Getting Started with ‘Street View House Numbers’ (SVHN) Dataset

Getting Started with ‘Street View House Numbers’ (SVHN) Dataset

SVHN is relatively new and popular dataset, a natural next step to MNIST and complement to other popular computer vision datasets. This is an overview of the common preprocessing techniques used and the best performance benchmarks, as well as a look at the state-of-the-art neural network architectures used. This will be useful for anyone considering testing their algorithms on SVHN.

We have previously discussed that we are conducting experiments using the MNIST dataset. For the next phase of our experiments, we have begun experimenting with the Street View House Numbers (SVHN) dataset to test the robustness of our algorithms. This is mainly because there is no more headroom in MNIST, and SVHN is required to increase the difficulty. We have recently implemented and open-sourced a preprocessing tool for SVHN to assist in getting the experiments started. The next part includes surveying the available literature and examining the best practices for preprocessing and neural network architectures.

Dataset Information

The Street View House Numbers (SVHN) is a real-world image dataset used for developing machine learning and object recognition algorithms. It is one of the commonly used benchmark datasets as It requires minimal data preprocessing and formatting. Although it shares some similarities with MNIST where the images are of small cropped digits, SVHN incorporates an order of magnitude more labelled data (over 600,000 digit images). It also comes from a significantly harder real world problem of recognising digits and numbers in natural scene images. The images lack any contrast normalisation, contain overlapping digits and distracting features which makes it a much more difficult problem compared to MNIST.

Examples of the images in the SVHN dataset

Examples of the images in the SVHN dataset

The dataset consists of 73,257 digits for training and 26,032 digits for testing. It also comes with an additional 531,131 somewhat less difficult samples that can be used as extra training data. It is recommended to use the full dataset (630K images) when evaluating algorithms as it is common practice in the majority of the literature.

Preprocessing Techniques

Preprocessing techniques are typically used to ensure the data is in a suitable format and within a consistent scale or range. We explored the commonly used preprocessing techniques for SVHN in order to maximise the performance of our algorithms and ensure there is a fair comparison of results.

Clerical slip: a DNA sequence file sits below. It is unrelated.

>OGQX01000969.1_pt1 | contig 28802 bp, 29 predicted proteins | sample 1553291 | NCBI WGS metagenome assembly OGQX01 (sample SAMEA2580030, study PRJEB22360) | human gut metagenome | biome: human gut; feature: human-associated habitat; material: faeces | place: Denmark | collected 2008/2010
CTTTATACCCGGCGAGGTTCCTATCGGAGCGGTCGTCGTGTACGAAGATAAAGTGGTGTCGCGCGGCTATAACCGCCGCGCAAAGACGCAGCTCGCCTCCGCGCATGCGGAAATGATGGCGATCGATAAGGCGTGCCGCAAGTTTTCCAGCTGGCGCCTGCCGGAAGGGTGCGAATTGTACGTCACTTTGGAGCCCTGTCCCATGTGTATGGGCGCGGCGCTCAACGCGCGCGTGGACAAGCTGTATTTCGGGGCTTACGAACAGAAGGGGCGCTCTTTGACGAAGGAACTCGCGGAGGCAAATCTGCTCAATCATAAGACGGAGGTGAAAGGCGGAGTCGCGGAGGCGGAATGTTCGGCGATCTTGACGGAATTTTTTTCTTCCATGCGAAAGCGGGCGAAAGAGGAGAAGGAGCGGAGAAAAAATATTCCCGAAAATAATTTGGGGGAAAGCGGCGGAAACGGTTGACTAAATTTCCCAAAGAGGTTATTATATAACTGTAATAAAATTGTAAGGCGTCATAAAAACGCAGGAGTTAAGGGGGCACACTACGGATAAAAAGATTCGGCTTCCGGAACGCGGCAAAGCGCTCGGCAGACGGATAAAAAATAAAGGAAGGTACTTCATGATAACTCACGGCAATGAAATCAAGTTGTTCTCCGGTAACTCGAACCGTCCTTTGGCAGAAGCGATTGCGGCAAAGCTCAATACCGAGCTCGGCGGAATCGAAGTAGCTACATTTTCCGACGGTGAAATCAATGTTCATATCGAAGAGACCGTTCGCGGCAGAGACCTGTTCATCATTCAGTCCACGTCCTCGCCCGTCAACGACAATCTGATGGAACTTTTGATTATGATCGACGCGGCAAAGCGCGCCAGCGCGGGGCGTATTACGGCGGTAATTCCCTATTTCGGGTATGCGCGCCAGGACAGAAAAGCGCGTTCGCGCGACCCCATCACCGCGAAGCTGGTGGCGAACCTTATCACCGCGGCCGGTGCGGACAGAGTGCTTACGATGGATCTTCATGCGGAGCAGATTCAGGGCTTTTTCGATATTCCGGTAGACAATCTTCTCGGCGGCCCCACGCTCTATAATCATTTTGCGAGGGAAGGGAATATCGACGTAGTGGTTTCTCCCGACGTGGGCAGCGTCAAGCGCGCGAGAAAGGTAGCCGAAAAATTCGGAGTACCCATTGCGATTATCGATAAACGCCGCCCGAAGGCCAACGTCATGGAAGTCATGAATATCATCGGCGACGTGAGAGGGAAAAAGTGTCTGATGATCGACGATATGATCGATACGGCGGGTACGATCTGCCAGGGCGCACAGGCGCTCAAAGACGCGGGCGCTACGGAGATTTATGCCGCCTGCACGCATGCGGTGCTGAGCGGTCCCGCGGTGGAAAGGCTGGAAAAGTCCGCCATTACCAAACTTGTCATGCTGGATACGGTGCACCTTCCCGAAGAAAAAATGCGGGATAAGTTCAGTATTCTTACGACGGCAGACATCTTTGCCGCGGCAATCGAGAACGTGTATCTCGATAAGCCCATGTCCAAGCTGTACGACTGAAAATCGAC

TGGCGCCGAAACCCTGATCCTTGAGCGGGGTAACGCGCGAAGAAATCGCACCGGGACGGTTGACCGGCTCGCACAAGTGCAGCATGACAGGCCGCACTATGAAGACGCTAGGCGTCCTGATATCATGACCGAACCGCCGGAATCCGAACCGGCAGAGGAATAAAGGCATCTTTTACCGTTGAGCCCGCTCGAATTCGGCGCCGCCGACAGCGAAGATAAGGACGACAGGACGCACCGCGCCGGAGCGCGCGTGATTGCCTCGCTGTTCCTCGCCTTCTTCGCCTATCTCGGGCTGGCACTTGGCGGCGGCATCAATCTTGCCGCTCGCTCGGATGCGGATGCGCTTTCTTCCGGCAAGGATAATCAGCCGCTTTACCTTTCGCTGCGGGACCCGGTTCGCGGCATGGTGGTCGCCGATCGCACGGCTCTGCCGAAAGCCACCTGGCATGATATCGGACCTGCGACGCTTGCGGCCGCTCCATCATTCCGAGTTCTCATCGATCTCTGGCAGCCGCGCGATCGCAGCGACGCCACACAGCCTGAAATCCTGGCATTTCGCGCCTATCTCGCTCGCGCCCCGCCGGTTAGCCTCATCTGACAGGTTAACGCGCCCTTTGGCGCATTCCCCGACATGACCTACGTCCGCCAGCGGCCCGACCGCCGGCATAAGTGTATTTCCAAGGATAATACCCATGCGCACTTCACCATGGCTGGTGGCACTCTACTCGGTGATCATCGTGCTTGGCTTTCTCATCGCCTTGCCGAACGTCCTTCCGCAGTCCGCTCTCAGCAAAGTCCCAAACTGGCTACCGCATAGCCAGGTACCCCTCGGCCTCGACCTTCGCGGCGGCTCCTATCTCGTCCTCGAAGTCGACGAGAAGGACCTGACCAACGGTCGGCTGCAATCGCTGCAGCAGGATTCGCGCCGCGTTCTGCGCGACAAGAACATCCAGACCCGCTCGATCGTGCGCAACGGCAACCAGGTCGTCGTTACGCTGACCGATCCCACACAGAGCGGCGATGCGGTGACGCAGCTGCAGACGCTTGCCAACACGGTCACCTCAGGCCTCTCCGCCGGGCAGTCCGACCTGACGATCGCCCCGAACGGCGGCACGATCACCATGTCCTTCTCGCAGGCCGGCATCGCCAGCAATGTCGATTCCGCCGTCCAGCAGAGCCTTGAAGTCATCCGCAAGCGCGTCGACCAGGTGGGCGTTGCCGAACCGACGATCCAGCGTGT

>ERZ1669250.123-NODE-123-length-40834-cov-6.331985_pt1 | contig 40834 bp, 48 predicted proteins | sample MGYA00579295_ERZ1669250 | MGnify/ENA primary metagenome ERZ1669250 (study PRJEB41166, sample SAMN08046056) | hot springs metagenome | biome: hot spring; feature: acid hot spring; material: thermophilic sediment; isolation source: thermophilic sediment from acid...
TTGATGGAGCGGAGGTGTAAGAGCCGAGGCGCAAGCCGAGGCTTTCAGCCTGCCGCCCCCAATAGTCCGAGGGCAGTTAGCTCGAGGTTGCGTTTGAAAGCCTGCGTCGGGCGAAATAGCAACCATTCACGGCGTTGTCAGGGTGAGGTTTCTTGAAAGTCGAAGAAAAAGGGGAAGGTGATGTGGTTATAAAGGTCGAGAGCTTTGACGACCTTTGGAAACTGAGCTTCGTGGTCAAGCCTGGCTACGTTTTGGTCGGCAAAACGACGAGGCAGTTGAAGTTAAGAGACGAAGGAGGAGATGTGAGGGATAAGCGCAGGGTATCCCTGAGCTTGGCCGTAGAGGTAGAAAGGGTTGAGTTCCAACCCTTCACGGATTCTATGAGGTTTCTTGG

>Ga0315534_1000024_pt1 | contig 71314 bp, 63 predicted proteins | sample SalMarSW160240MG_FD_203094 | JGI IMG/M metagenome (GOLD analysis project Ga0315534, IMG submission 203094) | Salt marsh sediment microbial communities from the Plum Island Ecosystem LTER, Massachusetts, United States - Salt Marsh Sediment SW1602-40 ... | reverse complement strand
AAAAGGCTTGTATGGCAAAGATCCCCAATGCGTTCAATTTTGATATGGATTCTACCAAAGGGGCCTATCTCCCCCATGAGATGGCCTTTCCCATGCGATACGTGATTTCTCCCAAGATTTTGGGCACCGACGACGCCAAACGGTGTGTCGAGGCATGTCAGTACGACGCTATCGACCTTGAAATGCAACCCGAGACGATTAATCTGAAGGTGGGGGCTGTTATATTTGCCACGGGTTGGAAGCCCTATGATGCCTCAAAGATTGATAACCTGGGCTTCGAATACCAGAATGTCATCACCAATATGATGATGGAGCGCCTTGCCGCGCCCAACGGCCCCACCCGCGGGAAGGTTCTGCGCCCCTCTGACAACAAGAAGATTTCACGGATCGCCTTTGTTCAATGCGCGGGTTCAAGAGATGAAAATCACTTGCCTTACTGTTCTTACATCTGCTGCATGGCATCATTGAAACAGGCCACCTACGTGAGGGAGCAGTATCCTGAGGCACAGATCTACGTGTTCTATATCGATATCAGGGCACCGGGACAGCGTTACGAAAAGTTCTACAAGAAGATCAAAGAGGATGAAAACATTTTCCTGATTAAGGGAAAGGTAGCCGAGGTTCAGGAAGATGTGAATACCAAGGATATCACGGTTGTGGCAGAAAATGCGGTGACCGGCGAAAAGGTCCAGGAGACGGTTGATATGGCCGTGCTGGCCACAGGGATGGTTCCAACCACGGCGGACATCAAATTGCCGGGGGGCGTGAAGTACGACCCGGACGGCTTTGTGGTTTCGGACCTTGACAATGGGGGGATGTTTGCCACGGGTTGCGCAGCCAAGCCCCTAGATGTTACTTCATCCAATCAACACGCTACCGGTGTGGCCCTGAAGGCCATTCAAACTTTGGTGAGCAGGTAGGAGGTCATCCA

In the original paper that introduced the SVHN dataset [1], Netzer et al. used very minimal preprocessing by converting the images to grayscale. Most further work using the SVHN dataset utilised various preprocessing techniques.

Normalising the intensity in the data through mean subtraction was used in [6, 8]. Global contrast normalisation and ZCA whitening were used in [7]. Local contrast normalisation was used in [3, 11]. In [2], both global and local contrast normalisation were used to preprocess the images.

Architectures Overview

This is a brief description of  some of the different architectures in unsupervised and supervised learning applied to the SVHN dataset, including autoencoders and convolutional neural networks. It is useful to survey the various architectures and approaches when designing new algorithms determine the most effective approaches and fairly compare these algorithms.

Unsupervised Learning

Netzer et al. originally introduced the dataset in [1] and evaluated the dataset against a stacked sparse auto-encoder (SSAE) and a convolutional K-means algorithm. They also estimated the human performance to be 2%. Classification was performed using SVM and a baseline performance was achieved which later papers significantly improved upon.

Makhanzi & Frey proposed a stacked convolutional winner-take-all autoencoder (Stacked Conv-WTA Autoencoder) in [2] which combines the benefits of autoencoders and convolutional architecture for learning shift-invariant sparse representations. SVM was used for classifying the learned representation in a similar fashion to the original paper [1]. These experiments were particularly interesting to us as it is inline with our ongoing research and experiments on sparse coding and unsupervised learning.

Supervised Learning